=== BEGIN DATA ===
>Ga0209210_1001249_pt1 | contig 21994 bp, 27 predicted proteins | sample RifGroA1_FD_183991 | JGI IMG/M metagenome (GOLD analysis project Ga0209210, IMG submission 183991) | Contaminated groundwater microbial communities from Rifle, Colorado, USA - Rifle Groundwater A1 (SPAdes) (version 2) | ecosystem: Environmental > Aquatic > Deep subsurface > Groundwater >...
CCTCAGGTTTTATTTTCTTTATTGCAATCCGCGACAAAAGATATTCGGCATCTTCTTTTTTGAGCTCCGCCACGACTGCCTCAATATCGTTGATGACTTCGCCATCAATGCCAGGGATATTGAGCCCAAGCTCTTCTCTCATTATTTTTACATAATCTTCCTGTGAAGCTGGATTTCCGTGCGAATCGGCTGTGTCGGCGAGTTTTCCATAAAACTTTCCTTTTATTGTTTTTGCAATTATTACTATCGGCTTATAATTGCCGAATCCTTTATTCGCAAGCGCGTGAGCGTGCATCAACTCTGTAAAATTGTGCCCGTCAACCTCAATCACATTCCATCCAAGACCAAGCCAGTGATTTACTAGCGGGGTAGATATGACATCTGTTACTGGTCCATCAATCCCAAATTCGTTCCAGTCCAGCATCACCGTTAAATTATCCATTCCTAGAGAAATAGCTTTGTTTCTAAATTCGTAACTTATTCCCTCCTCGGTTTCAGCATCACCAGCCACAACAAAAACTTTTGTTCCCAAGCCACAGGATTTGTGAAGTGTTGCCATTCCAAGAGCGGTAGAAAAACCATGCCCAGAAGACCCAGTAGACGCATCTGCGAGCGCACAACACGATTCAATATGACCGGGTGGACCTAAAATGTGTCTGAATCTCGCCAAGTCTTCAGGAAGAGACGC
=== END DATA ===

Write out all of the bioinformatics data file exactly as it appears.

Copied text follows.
>Ga0209210_1001249_pt1 | contig 21994 bp, 27 predicted proteins | sample RifGroA1_FD_183991 | JGI IMG/M metagenome (GOLD analysis project Ga0209210, IMG submission 183991) | Contaminated groundwater microbial communities from Rifle, Colorado, USA - Rifle Groundwater A1 (SPAdes) (version 2) | ecosystem: Environmental > Aquatic > Deep subsurface > Groundwater >...
CCTCAGGTTTTATTTTCTTTATTGCAATCCGCGACAAAAGATATTCGGCATCTTCTTTTTTGAGCTCCGCCACGACTGCCTCAATATCGTTGATGACTTCGCCATCAATGCCAGGGATATTGAGCCCAAGCTCTTCTCTCATTATTTTTACATAATCTTCCTGTGAAGCTGGATTTCCGTGCGAATCGGCTGTGTCGGCGAGTTTTCCATAAAACTTTCCTTTTATTGTTTTTGCAATTATTACTATCGGCTTATAATTGCCGAATCCTTTATTCGCAAGCGCGTGAGCGTGCATCAACTCTGTAAAATTGTGCCCGTCAACCTCAATCACATTCCATCCAAGACCAAGCCAGTGATTTACTAGCGGGGTAGATATGACATCTGTTACTGGTCCATCAATCCCAAATTCGTTCCAGTCCAGCATCACCGTTAAATTATCCATTCCTAGAGAAATAGCTTTGTTTCTAAATTCGTAACTTATTCCCTCCTCGGTTTCAGCATCACCAGCCACAACAAAAACTTTTGTTCCCAAGCCACAGGATTTGTGAAGTGTTGCCATTCCAAGAGCGGTAGAAAAACCATGCCCAGAAGACCCAGTAGACGCATCTGCGAGCGCACAACACGATTCAATATGACCGGGTGGACCTAAAATGTGTCTGAATCTCGCCAAGTCTTCAGGAAGAGACGC